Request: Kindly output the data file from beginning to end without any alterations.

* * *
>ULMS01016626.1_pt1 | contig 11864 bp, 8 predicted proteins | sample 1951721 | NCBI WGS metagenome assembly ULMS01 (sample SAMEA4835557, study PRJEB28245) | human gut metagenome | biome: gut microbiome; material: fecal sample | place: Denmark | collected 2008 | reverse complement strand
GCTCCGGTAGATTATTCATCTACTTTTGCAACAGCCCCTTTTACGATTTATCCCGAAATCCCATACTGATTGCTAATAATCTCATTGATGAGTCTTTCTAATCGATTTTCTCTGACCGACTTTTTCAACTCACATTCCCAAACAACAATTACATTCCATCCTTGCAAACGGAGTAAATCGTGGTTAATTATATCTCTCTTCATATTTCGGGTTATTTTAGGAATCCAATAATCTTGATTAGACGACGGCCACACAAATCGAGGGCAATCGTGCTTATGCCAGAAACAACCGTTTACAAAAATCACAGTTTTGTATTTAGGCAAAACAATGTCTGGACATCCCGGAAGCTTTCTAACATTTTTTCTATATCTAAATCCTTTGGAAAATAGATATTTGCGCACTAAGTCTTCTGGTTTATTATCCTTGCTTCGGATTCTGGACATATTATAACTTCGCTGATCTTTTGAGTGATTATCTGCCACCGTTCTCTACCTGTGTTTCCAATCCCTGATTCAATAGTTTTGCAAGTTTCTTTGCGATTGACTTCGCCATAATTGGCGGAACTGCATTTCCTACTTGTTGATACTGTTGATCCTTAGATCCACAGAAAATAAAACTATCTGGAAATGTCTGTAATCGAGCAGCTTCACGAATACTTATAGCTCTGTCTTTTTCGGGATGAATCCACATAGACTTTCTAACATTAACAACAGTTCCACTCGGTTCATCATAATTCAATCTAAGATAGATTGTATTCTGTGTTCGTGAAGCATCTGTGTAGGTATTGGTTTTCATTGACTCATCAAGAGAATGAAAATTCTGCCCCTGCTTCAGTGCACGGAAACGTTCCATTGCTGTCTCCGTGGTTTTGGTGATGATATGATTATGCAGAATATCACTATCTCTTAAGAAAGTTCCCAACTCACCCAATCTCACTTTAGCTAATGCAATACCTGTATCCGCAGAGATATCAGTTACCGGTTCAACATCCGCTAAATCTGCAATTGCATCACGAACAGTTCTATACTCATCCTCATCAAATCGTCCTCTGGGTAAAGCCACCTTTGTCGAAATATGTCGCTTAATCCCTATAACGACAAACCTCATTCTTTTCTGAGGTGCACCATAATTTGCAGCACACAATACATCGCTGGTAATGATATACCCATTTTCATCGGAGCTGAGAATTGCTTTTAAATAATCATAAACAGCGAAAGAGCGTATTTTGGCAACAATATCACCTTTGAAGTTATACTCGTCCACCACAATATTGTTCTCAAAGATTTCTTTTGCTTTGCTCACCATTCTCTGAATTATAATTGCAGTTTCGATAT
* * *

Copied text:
>ULMS01016626.1_pt1 | contig 11864 bp, 8 predicted proteins | sample 1951721 | NCBI WGS metagenome assembly ULMS01 (sample SAMEA4835557, study PRJEB28245) | human gut metagenome | biome: gut microbiome; material: fecal sample | place: Denmark | collected 2008 | reverse complement strand
GCTCCGGTAGATTATTCATCTACTTTTGCAACAGCCCCTTTTACGATTTATCCCGAAATCCCATACTGATTGCTAATAATCTCATTGATGAGTCTTTCTAATCGATTTTCTCTGACCGACTTTTTCAACTCACATTCCCAAACAACAATTACATTCCATCCTTGCAAACGGAGTAAATCGTGGTTAATTATATCTCTCTTCATATTTCGGGTTATTTTAGGAATCCAATAATCTTGATTAGACGACGGCCACACAAATCGAGGGCAATCGTGCTTATGCCAGAAACAACCGTTTACAAAAATCACAGTTTTGTATTTAGGCAAAACAATGTCTGGACATCCCGGAAGCTTTCTAACATTTTTTCTATATCTAAATCCTTTGGAAAATAGATATTTGCGCACTAAGTCTTCTGGTTTATTATCCTTGCTTCGGATTCTGGACATATTATAACTTCGCTGATCTTTTGAGTGATTATCTGCCACCGTTCTCTACCTGTGTTTCCAATCCCTGATTCAATAGTTTTGCAAGTTTCTTTGCGATTGACTTCGCCATAATTGGCGGAACTGCATTTCCTACTTGTTGATACTGTTGATCCTTAGATCCACAGAAAATAAAACTATCTGGAAATGTCTGTAATCGAGCAGCTTCACGAATACTTATAGCTCTGTCTTTTTCGGGATGAATCCACATAGACTTTCTAACATTAACAACAGTTCCACTCGGTTCATCATAATTCAATCTAAGATAGATTGTATTCTGTGTTCGTGAAGCATCTGTGTAGGTATTGGTTTTCATTGACTCATCAAGAGAATGAAAATTCTGCCCCTGCTTCAGTGCACGGAAACGTTCCATTGCTGTCTCCGTGGTTTTGGTGATGATATGATTATGCAGAATATCACTATCTCTTAAGAAAGTTCCCAACTCACCCAATCTCACTTTAGCTAATGCAATACCTGTATCCGCAGAGATATCAGTTACCGGTTCAACATCCGCTAAATCTGCAATTGCATCACGAACAGTTCTATACTCATCCTCATCAAATCGTCCTCTGGGTAAAGCCACCTTTGTCGAAATATGTCGCTTAATCCCTATAACGACAAACCTCATTCTTTTCTGAGGTGCACCATAATTTGCAGCACACAATACATCGCTGGTAATGATATACCCATTTTCATCGGAGCTGAGAATTGCTTTTAAATAATCATAAACAGCGAAAGAGCGTATTTTGGCAACAATATCACCTTTGAAGTTATACTCGTCCACCACAATATTGTTCTCAAAGATTTCTTTTGCTTTGCTCACCATTCTCTGAATTATAATTGCAGTTTCGATAT